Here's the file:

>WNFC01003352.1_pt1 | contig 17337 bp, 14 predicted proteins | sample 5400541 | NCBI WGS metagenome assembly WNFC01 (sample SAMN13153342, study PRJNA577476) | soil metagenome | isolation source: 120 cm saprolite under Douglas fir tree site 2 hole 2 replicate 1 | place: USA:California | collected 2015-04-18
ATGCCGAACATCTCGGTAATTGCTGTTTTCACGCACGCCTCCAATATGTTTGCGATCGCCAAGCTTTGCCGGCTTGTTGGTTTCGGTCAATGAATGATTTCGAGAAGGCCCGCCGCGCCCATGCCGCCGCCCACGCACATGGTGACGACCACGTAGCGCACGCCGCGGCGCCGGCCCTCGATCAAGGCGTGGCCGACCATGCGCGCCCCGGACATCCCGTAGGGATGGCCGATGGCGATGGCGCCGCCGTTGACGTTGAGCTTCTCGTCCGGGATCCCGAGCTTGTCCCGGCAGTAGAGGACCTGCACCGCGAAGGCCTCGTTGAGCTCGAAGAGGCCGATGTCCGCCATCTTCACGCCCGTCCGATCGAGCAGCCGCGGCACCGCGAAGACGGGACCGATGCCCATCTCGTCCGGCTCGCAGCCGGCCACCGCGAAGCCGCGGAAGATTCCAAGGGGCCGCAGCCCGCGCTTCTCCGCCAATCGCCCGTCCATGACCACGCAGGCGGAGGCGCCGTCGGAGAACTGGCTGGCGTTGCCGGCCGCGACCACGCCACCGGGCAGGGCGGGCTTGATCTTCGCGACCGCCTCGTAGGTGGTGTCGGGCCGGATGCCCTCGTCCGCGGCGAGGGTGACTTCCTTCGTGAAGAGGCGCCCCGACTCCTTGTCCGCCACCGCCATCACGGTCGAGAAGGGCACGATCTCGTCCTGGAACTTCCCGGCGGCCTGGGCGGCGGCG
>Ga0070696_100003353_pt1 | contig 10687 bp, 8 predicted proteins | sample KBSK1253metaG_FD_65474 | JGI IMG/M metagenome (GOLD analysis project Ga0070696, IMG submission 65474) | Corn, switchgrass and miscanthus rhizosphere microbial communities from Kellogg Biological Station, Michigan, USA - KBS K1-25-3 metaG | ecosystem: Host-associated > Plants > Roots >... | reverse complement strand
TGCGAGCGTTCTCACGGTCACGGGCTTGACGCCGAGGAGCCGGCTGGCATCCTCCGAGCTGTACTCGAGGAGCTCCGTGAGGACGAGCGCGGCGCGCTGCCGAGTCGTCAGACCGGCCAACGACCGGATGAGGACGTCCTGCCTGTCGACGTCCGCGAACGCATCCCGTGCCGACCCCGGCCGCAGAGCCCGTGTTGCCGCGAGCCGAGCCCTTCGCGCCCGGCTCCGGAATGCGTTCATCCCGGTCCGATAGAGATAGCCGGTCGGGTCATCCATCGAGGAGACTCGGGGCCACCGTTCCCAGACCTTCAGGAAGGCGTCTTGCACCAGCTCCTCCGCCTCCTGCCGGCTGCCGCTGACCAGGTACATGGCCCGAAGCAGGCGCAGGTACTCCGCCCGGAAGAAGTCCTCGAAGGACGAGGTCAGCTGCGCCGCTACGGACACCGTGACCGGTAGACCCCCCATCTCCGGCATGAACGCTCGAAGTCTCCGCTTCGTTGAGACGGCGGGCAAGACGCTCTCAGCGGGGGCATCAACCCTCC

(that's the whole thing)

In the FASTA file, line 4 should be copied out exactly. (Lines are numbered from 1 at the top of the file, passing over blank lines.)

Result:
TGCGAGCGTTCTCACGGTCACGGGCTTGACGCCGAGGAGCCGGCTGGCATCCTCCGAGCTGTACTCGAGGAGCTCCGTGAGGACGAGCGCGGCGCGCTGCCGAGTCGTCAGACCGGCCAACGACCGGATGAGGACGTCCTGCCTGTCGACGTCCGCGAACGCATCCCGTGCCGACCCCGGCCGCAGAGCCCGTGTTGCCGCGAGCCGAGCCCTTCGCGCCCGGCTCCGGAATGCGTTCATCCCGGTCCGATAGAGATAGCCGGTCGGGTCATCCATCGAGGAGACTCGGGGCCACCGTTCCCAGACCTTCAGGAAGGCGTCTTGCACCAGCTCCTCCGCCTCCTGCCGGCTGCCGCTGACCAGGTACATGGCCCGAAGCAGGCGCAGGTACTCCGCCCGGAAGAAGTCCTCGAAGGACGAGGTCAGCTGCGCCGCTACGGACACCGTGACCGGTAGACCCCCCATCTCCGGCATGAACGCTCGAAGTCTCCGCTTCGTTGAGACGGCGGGCAAGACGCTCTCAGCGGGGGCATCAACCCTCC